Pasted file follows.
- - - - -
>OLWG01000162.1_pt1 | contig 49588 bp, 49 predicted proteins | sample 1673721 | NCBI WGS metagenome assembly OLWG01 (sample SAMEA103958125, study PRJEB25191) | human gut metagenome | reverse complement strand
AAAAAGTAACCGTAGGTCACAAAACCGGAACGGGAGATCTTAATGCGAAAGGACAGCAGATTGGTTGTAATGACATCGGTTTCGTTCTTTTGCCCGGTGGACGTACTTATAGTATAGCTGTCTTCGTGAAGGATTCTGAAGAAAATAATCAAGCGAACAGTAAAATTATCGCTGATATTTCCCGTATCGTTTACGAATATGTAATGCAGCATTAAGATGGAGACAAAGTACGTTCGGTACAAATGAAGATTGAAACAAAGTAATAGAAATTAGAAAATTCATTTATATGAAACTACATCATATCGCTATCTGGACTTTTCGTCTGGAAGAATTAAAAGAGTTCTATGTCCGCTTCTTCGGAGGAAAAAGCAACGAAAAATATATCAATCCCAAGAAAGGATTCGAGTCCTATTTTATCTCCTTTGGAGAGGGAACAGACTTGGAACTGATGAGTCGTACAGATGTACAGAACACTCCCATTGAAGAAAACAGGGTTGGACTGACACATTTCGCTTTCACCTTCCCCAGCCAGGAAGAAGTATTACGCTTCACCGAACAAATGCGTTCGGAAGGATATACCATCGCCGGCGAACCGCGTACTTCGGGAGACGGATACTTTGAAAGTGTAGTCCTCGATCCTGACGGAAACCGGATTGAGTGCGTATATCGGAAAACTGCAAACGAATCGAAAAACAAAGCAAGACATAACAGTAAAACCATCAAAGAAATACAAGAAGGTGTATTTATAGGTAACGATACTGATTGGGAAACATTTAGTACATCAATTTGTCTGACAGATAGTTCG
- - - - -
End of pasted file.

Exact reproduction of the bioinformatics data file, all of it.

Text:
>OLWG01000162.1_pt1 | contig 49588 bp, 49 predicted proteins | sample 1673721 | NCBI WGS metagenome assembly OLWG01 (sample SAMEA103958125, study PRJEB25191) | human gut metagenome | reverse complement strand
AAAAAGTAACCGTAGGTCACAAAACCGGAACGGGAGATCTTAATGCGAAAGGACAGCAGATTGGTTGTAATGACATCGGTTTCGTTCTTTTGCCCGGTGGACGTACTTATAGTATAGCTGTCTTCGTGAAGGATTCTGAAGAAAATAATCAAGCGAACAGTAAAATTATCGCTGATATTTCCCGTATCGTTTACGAATATGTAATGCAGCATTAAGATGGAGACAAAGTACGTTCGGTACAAATGAAGATTGAAACAAAGTAATAGAAATTAGAAAATTCATTTATATGAAACTACATCATATCGCTATCTGGACTTTTCGTCTGGAAGAATTAAAAGAGTTCTATGTCCGCTTCTTCGGAGGAAAAAGCAACGAAAAATATATCAATCCCAAGAAAGGATTCGAGTCCTATTTTATCTCCTTTGGAGAGGGAACAGACTTGGAACTGATGAGTCGTACAGATGTACAGAACACTCCCATTGAAGAAAACAGGGTTGGACTGACACATTTCGCTTTCACCTTCCCCAGCCAGGAAGAAGTATTACGCTTCACCGAACAAATGCGTTCGGAAGGATATACCATCGCCGGCGAACCGCGTACTTCGGGAGACGGATACTTTGAAAGTGTAGTCCTCGATCCTGACGGAAACCGGATTGAGTGCGTATATCGGAAAACTGCAAACGAATCGAAAAACAAAGCAAGACATAACAGTAAAACCATCAAAGAAATACAAGAAGGTGTATTTATAGGTAACGATACTGATTGGGAAACATTTAGTACATCAATTTGTCTGACAGATAGTTCG